Keeping up with expenses can be stressful. Some consumers may use title loans to raise emergency funds but find themselves in a tough spot when those loan payments add up. No one wants to lose their car because of a title loan repossession, but it’s best to be prepared and understand your choices.
Can you get your car back after repossession?
Lenders want to receive the money they lend people with interest. A repossession hurts you and the lender because the borrower loses the car, and the lender gets stuck with a depreciating asset. It’s often in the lender’s best interest to work out a deal with a borrower toget out of repossession.
How to get back a repossessed car
It’s possible to reclaim your repossessed car. Following these steps could help reunite you with your vehicle.
1. Understand why your car was repossessed
It’s important for car owners in this situation to assess how they got there before moving forward or rushing into a solution.
Cars can get repossessed if borrowers cannot keep up with loan payments. Some borrowers take on too much debt from title loans to cover short-term expenses.
It’s also a good idea to consider why you needed a title loan in the first place. Understanding how you got here increases the chances of never being in a similar situation again.
2. Review your loan agreement and determine whether there are any options for reinstatement
Each lender is different and these agreements will lay out the options you can use to reinstate the loan if any choices exist.
3. Contact the lender and discuss a reinstatement or redemption agreement
After finding details in the loan agreement, the next step is reaching out to your lender. Let the representative know that you want to get back on the loan and reclaim your vehicle. Some lenders may view this arrangement as an opportunity to increase their earnings through interest, and you could get your car back.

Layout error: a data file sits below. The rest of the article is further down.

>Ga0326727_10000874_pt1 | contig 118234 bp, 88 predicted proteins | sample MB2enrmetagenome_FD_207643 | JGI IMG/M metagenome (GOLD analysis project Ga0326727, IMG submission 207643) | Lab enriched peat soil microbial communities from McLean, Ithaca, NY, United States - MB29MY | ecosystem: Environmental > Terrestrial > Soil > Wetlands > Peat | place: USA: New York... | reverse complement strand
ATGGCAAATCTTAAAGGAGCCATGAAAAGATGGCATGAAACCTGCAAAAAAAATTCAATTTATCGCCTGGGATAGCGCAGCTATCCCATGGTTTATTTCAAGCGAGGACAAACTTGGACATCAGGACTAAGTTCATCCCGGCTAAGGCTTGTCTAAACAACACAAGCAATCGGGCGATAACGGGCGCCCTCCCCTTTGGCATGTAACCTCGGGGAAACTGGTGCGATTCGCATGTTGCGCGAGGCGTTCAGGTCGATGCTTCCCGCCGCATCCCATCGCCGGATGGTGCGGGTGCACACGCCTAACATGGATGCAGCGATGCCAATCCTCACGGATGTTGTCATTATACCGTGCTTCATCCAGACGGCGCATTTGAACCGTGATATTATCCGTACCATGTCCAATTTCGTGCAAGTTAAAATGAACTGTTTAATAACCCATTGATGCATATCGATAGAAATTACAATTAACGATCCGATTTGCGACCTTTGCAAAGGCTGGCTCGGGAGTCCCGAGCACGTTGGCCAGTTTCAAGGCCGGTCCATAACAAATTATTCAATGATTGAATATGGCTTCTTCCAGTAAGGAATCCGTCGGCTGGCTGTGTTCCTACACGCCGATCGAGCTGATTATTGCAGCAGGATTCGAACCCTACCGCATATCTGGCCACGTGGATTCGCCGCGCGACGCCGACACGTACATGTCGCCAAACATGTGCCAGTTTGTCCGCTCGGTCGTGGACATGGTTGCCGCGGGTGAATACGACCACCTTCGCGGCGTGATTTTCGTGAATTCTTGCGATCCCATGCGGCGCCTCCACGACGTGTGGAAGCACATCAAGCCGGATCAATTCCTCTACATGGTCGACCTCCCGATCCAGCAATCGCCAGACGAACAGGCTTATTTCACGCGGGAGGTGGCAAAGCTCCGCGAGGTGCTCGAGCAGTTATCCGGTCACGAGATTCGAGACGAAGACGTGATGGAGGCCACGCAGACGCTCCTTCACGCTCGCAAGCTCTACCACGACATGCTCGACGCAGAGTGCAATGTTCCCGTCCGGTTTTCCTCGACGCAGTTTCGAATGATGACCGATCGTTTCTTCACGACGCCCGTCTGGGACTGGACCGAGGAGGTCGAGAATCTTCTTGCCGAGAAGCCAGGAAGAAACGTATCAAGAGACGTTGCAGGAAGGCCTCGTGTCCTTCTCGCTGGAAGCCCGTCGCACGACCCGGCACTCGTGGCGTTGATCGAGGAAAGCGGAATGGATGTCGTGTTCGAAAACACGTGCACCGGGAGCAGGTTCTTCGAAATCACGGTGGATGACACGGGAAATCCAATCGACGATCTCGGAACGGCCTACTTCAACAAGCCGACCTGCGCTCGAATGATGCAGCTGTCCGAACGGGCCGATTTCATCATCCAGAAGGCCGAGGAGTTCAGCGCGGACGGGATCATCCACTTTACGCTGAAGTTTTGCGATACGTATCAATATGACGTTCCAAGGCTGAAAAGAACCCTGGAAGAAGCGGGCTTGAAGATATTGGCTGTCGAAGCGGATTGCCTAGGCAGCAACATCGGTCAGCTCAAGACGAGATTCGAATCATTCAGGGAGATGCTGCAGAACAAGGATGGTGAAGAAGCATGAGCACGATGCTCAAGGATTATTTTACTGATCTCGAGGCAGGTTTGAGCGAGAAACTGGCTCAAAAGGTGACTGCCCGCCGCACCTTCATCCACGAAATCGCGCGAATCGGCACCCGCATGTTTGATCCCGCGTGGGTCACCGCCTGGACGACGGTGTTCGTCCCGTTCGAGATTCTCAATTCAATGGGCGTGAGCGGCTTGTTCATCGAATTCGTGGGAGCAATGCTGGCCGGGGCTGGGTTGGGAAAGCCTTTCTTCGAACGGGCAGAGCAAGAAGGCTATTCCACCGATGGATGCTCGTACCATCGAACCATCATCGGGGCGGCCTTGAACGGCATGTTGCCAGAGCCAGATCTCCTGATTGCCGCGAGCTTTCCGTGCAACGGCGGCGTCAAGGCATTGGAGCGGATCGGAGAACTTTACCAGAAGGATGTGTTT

4. Negotiate a repayment plan or refinance the loan
You may have to negotiate a payment plan or agree to refinance the loan. Refinancing the loan could minimize your monthly payments by increasing the loan’s duration depending on your situation and the lender.
5. Be prepared to pay outstanding fees or charges before the lender releases your vehicle
Fees and charges could continue to accumulate even if you stop paying the loan. You will have to address these expenses before the lender releases your vehicle. it is a good idea to ask later in the conversation if they’re not brought up.
6. Keep the lines of communication open to avoid future repossession
If you get out of repossession and reclaim your vehicle, you don’t want to fall back into it. Communicating with your lender and making on-time payments will improve your standing and get you closer to removing the debt from your car.
7. Seek professional advice
A professional can guide you during the process. Advice isn’t necessary for everyone navigating a repossession, but if you believe something was off with the repossession or you want to make sure certain car repossession loopholes are not legit, it is best to contact a professional that can help.